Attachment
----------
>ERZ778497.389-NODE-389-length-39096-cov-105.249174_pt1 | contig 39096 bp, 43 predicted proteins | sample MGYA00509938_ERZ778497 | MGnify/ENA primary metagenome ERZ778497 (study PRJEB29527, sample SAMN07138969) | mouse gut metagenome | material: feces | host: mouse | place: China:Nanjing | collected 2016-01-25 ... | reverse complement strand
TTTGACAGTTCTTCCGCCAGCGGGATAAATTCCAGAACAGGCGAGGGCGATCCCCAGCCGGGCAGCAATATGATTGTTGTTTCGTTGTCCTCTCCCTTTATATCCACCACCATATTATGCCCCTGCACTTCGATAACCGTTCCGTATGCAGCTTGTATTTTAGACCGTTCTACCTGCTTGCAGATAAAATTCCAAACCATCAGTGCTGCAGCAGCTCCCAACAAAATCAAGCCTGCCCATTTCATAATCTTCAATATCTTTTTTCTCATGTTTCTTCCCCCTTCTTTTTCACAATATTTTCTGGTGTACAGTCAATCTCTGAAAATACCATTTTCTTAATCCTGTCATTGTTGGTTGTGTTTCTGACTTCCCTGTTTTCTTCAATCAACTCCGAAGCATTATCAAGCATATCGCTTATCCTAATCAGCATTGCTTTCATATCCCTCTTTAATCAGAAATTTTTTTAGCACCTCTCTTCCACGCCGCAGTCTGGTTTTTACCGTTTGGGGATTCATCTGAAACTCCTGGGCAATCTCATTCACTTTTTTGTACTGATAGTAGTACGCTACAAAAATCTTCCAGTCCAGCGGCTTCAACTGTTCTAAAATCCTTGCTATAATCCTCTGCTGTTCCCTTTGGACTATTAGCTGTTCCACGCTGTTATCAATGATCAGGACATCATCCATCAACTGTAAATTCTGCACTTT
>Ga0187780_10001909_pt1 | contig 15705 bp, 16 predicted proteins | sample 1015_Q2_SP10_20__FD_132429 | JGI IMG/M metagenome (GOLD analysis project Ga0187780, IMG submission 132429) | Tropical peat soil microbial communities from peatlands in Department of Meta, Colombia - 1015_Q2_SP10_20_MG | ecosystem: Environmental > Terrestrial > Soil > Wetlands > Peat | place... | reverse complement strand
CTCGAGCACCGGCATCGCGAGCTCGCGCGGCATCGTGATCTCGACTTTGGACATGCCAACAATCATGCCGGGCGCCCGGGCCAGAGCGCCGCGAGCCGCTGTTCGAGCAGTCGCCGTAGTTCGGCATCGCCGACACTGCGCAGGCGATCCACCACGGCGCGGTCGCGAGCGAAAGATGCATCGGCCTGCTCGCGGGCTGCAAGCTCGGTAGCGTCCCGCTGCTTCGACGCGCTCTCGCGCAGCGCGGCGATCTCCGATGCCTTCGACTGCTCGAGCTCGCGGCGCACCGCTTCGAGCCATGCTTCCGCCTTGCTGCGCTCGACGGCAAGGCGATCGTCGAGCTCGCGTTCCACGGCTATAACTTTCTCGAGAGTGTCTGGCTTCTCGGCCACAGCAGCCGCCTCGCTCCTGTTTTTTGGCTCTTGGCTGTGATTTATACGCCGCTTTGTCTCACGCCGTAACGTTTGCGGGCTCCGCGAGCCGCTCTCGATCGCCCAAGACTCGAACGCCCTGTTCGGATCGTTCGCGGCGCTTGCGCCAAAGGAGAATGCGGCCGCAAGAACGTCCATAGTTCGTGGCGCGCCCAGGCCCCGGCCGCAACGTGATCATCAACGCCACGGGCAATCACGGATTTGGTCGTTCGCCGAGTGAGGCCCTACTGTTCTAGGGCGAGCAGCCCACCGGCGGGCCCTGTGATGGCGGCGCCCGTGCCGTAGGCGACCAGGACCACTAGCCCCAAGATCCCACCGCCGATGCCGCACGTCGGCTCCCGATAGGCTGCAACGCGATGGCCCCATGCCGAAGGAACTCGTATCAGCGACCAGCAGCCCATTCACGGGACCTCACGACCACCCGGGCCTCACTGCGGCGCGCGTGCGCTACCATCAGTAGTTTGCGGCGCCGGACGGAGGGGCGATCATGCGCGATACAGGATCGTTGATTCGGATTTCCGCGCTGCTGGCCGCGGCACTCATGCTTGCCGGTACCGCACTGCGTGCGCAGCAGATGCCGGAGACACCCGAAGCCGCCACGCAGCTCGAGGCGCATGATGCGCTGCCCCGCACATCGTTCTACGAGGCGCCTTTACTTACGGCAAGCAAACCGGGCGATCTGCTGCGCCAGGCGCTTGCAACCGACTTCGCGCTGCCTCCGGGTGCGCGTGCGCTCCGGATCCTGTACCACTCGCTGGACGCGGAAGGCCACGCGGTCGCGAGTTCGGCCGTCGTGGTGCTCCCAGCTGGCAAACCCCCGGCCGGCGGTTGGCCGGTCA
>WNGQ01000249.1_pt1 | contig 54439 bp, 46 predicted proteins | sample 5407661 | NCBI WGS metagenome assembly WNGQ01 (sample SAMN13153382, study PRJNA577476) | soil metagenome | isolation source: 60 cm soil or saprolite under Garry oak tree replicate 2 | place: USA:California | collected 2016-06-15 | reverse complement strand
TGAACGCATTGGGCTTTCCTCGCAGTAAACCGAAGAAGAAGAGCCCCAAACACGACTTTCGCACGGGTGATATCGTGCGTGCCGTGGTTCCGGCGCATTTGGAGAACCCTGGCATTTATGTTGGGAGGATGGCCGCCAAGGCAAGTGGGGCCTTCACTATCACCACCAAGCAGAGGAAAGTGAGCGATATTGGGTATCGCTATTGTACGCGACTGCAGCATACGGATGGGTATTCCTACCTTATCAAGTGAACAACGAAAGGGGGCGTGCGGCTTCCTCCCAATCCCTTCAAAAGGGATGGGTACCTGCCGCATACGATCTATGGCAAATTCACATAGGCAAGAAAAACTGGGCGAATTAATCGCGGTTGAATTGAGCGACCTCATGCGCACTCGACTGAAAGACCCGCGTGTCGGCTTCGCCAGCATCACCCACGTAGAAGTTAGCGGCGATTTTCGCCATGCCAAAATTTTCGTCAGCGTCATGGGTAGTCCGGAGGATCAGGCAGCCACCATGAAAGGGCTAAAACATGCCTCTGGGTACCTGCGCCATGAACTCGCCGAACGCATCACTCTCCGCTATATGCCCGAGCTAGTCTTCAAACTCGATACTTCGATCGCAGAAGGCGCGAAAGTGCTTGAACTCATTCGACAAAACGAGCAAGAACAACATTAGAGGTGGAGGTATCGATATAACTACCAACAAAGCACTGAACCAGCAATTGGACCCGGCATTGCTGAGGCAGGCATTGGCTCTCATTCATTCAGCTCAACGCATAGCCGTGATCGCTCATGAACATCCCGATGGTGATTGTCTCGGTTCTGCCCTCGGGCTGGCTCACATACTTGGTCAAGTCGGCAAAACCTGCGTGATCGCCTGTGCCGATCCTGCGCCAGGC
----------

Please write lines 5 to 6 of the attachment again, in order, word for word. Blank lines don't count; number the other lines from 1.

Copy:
>WNGQ01000249.1_pt1 | contig 54439 bp, 46 predicted proteins | sample 5407661 | NCBI WGS metagenome assembly WNGQ01 (sample SAMN13153382, study PRJNA577476) | soil metagenome | isolation source: 60 cm soil or saprolite under Garry oak tree replicate 2 | place: USA:California | collected 2016-06-15 | reverse complement strand
TGAACGCATTGGGCTTTCCTCGCAGTAAACCGAAGAAGAAGAGCCCCAAACACGACTTTCGCACGGGTGATATCGTGCGTGCCGTGGTTCCGGCGCATTTGGAGAACCCTGGCATTTATGTTGGGAGGATGGCCGCCAAGGCAAGTGGGGCCTTCACTATCACCACCAAGCAGAGGAAAGTGAGCGATATTGGGTATCGCTATTGTACGCGACTGCAGCATACGGATGGGTATTCCTACCTTATCAAGTGAACAACGAAAGGGGGCGTGCGGCTTCCTCCCAATCCCTTCAAAAGGGATGGGTACCTGCCGCATACGATCTATGGCAAATTCACATAGGCAAGAAAAACTGGGCGAATTAATCGCGGTTGAATTGAGCGACCTCATGCGCACTCGACTGAAAGACCCGCGTGTCGGCTTCGCCAGCATCACCCACGTAGAAGTTAGCGGCGATTTTCGCCATGCCAAAATTTTCGTCAGCGTCATGGGTAGTCCGGAGGATCAGGCAGCCACCATGAAAGGGCTAAAACATGCCTCTGGGTACCTGCGCCATGAACTCGCCGAACGCATCACTCTCCGCTATATGCCCGAGCTAGTCTTCAAACTCGATACTTCGATCGCAGAAGGCGCGAAAGTGCTTGAACTCATTCGACAAAACGAGCAAGAACAACATTAGAGGTGGAGGTATCGATATAACTACCAACAAAGCACTGAACCAGCAATTGGACCCGGCATTGCTGAGGCAGGCATTGGCTCTCATTCATTCAGCTCAACGCATAGCCGTGATCGCTCATGAACATCCCGATGGTGATTGTCTCGGTTCTGCCCTCGGGCTGGCTCACATACTTGGTCAAGTCGGCAAAACCTGCGTGATCGCCTGTGCCGATCCTGCGCCAGGC